Contemporary books tend to be on my summer bookshelf, but I realized I hadn’t read a 2022 book while at the shore this year.
I skimmed some titles and found my Thanksgiving read. The title was intriguing and upon seeing the synopsis, I wanted to give this “The Handmaid’s Tale”-esque book a try.
“The School for Good Mothers” by Jessamine Chan follows the 39-year-old, now-single mother Frida Liu, who’s been given an opportunity by the Child Protective Services (CPS) to affirm her proficiency in parenting by successfully completing a year at a reformation school. The women admitted to this school all share charges of neglect and/or abuse. Frida was reported by a neighbor for leaving her child unattended at home for over an hour; she left the house to grab papers from the university she works at part-time, so she can be with her daughter on the days she has custody.
Typically, I am weary of stories that are inspired by or closely mirror other successful works. They sometimes lack a unique development that fails to differentiate the character’s arc from one book to another.
However, not only did this book avoid this altogether, it introduced new angles and added further depth to the ideas and arcs “The Handmaid’s Tale” seemed to skim over.
Both stories focused on the journey of one woman and her struggles with motherhood, yet we go deep into Frida’s past and present and what she makes of it all. The theme of this book explores the juxtaposing feelings women have between motherhood and their own lives, and the constant reconciliation Frida has with her faults.
Readers will find that the line between faults as a person and faults as a mother is not clear-cut.
In this reconciliation, Frida experiences endless anguish that comes in waves, yet always seems to linger. It simultaneously numbs her from her past concerns and forces her to be in tune with the current demands. During her time in the school, she is impelled to consider what parts of you are lost, what parts are hard to regain and what perhaps was never possible as a mother.
What seemed clear enough, but is largely purified in stories about mothers, is their romantic life. Frida’s voice represents the sentiments many women probably feel as a single or co-parenting mother; the extent of loneliness and absence of validation was somewhat astonishing.
It’s especially despairing to witness how mothers attempt to reassure themselves that a child’s love is all they need yet find out that isn’t always the case.
“She misses being a wife, being half of something. Mother and child aren’t the same, though she remembers thinking, when Harriet is born, that she’d never be alone again,” Chan writes.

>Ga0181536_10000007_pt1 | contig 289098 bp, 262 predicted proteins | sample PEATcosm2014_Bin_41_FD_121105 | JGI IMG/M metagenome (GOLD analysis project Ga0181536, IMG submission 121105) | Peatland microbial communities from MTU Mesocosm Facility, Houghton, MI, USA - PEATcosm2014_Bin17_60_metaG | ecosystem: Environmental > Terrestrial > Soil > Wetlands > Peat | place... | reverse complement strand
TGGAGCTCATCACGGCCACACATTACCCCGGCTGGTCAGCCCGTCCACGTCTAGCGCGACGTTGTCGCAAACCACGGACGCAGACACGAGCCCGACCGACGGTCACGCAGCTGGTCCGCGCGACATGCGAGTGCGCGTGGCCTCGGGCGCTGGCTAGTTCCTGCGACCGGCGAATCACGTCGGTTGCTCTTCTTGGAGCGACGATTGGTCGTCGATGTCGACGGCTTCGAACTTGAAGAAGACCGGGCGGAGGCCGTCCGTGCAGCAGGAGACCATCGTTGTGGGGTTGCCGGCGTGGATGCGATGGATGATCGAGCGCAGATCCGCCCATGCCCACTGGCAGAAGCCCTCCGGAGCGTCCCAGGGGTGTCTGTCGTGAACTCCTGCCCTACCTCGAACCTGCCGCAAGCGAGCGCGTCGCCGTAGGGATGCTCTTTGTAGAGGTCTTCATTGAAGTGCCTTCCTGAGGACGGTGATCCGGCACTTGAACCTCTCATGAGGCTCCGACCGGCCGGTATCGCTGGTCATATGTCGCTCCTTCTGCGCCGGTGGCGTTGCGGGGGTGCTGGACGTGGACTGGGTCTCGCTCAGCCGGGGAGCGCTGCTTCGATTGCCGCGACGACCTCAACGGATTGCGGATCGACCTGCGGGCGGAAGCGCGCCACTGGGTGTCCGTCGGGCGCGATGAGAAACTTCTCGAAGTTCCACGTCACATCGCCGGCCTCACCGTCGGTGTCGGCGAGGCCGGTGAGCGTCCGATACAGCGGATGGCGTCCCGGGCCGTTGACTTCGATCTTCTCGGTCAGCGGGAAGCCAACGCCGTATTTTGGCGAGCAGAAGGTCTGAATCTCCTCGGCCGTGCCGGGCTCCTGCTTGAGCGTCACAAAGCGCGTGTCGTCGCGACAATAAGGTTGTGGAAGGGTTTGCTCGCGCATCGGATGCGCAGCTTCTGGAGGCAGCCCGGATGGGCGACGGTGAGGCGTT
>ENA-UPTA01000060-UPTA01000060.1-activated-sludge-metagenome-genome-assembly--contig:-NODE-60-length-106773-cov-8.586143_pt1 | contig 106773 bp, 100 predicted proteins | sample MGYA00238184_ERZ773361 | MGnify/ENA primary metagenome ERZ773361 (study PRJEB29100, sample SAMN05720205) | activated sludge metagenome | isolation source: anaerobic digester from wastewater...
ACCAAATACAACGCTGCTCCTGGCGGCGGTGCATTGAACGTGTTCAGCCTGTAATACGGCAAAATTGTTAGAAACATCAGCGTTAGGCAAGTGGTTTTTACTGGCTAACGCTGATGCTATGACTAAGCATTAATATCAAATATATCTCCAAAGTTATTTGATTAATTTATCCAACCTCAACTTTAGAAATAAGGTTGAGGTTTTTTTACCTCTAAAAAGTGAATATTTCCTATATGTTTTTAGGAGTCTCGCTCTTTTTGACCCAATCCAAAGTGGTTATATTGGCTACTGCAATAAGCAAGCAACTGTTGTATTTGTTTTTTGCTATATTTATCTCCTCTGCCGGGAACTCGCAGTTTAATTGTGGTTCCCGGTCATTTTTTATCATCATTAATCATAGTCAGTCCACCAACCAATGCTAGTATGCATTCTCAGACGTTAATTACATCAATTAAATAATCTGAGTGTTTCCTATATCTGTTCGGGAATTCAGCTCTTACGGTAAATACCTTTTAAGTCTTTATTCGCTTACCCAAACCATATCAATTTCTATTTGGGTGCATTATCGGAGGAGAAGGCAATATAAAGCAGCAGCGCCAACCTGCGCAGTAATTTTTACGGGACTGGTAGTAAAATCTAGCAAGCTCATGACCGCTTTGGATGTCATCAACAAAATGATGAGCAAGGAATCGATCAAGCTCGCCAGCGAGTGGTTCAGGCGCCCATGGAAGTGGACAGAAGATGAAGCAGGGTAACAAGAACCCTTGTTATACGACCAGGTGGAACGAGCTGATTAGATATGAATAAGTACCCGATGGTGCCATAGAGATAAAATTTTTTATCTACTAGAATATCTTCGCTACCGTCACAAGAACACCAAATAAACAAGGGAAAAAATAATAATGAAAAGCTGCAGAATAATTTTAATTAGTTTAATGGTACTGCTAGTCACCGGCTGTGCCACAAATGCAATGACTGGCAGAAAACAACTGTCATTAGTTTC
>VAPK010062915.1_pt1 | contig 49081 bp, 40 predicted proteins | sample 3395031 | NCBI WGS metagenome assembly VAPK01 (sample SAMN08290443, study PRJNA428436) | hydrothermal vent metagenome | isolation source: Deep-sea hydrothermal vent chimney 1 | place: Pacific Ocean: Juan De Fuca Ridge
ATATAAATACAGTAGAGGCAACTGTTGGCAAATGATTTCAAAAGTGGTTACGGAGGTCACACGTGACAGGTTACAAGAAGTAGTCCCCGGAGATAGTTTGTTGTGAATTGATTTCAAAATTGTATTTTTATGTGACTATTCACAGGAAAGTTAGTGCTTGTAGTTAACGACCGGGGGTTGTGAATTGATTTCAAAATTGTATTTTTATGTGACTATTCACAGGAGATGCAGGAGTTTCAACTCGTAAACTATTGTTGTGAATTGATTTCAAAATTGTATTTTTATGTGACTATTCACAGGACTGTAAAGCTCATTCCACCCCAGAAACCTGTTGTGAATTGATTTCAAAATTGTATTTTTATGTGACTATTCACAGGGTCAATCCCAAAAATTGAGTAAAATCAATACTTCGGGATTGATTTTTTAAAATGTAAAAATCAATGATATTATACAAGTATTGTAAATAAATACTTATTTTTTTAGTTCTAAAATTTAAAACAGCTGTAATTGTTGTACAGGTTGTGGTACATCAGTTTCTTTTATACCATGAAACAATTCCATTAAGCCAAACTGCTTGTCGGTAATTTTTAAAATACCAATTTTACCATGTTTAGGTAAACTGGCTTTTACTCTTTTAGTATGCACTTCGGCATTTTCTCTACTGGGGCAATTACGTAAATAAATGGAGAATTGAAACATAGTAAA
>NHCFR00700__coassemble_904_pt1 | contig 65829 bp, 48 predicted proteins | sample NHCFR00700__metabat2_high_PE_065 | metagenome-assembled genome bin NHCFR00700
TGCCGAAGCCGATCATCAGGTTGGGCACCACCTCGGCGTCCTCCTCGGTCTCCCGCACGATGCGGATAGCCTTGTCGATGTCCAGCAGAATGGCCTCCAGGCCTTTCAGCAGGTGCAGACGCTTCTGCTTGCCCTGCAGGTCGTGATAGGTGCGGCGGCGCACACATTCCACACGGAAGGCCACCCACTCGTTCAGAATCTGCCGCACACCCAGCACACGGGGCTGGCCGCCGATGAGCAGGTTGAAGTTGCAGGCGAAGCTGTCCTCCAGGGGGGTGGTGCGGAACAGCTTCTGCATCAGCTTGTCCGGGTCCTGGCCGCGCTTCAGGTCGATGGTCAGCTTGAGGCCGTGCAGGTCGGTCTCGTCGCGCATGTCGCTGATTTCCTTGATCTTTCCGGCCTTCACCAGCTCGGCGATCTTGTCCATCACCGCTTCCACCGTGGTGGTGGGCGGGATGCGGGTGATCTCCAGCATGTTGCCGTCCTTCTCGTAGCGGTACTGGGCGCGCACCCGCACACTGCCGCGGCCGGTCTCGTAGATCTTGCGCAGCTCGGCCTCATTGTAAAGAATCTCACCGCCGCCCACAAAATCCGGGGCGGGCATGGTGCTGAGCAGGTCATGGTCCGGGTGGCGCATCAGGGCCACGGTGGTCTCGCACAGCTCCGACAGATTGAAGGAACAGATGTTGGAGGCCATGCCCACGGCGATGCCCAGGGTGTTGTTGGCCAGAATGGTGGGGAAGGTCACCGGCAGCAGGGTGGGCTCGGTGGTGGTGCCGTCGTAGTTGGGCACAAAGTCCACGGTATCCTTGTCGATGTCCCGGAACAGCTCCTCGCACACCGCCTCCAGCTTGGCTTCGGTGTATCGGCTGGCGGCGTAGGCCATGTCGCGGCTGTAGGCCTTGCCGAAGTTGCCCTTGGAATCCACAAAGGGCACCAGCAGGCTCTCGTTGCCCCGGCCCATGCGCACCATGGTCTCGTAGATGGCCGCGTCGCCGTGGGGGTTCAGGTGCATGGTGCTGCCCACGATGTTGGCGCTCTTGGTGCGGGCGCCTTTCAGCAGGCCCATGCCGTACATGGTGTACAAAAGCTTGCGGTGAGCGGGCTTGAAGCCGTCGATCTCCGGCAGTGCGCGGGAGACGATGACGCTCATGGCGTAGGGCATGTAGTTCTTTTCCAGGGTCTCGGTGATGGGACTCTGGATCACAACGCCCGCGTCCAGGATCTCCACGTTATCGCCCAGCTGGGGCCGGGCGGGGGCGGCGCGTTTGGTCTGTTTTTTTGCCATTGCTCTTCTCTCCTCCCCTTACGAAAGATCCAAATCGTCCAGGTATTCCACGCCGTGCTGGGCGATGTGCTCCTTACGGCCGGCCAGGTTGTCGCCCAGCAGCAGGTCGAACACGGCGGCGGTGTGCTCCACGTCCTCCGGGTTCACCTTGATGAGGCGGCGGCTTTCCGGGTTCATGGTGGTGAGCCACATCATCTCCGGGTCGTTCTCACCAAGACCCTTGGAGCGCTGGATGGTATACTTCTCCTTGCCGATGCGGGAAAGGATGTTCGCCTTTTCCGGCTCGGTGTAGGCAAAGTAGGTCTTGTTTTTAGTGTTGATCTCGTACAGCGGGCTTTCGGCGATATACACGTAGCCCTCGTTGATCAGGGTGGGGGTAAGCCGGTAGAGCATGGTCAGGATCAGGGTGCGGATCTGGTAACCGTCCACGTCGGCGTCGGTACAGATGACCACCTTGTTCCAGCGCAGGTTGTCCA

But the school continually assures mothers that their child’s love is all they need—that a child’s love will motivate, teach and elevate everything about a woman.
It is unusual how much the schools ask of mothers, especially considering the nature of their assessments. The school’s curriculum is largely based on the women’s interactions with their “children,” robotic children, to be precise. These androids of varying ages are paired with the mothers corresponding to their own children’s age, appearance and mannerisms.
The absurdity of mothers being expected to react to the dolls as they would their real kids understandably categorizes the story as sci-fi. However, the possibility of this becoming a reality is not completely far-fetched. There are many studies about human-computer collaboration occurring in the realm of research, not to mention right here at Montclair State University. A professor in the computer science department is currently conducting a project to see what factors affect the trust levels in humans of human-computer interaction.
For a novel classified as dystopian/science-fiction, it was certainly grounded in much realism: mainly, the reality of holding the title of “mother”.
For one, it reflects on political interpretation. Readers observe the somewhat abstract process parents undergo with CPS. Despite the child’s attachment to their parent, there is an intricate navigation of red tape that parents sometimes cannot afford or bypass altogether.
Another is the emotional and social facets of being a “mother.” A decent portion of the book is the events leading up to Frida’s admittance as she watches her daughter enjoy the perfect life her ex-husband and his new, younger wife have created. Still, she bitterly yet verily accepts that her daughter does have another family, one that loves her very much, despite the numerous ways she feels they overshadow her.
Amidst all that seems to discourage her, there is a potent, true “motherese” that Frida and the rest of the mothers possess.
That is the fact she is her biological mother, and that is a union no one can ever replicate.
Not all mothers have what is considered the “instinct” to nurture and ennoble their children, but the basic feeling of loving their child is something all mothers experience in different capacities.
In concluding my thoughts, my receptivity to contemporary books is renewed. This book has captured the innermost thoughts of a role that is so highly applauded only if the product of the labor is deemed above satisfactory. It is a story about navigating the lifelong struggles that have always been present with motherhood.
Admittedly, the review did not cover all the social, cultural and emotional investigations the book consists of (all of which did in fact, carry equal weight throughout the story). Nonetheless, I can attest that “The School for Good Mothers” truly offers a multifaceted interpretation of motherhood that certainly leaves you in awe of its continual sacrifice, forgiveness and healing.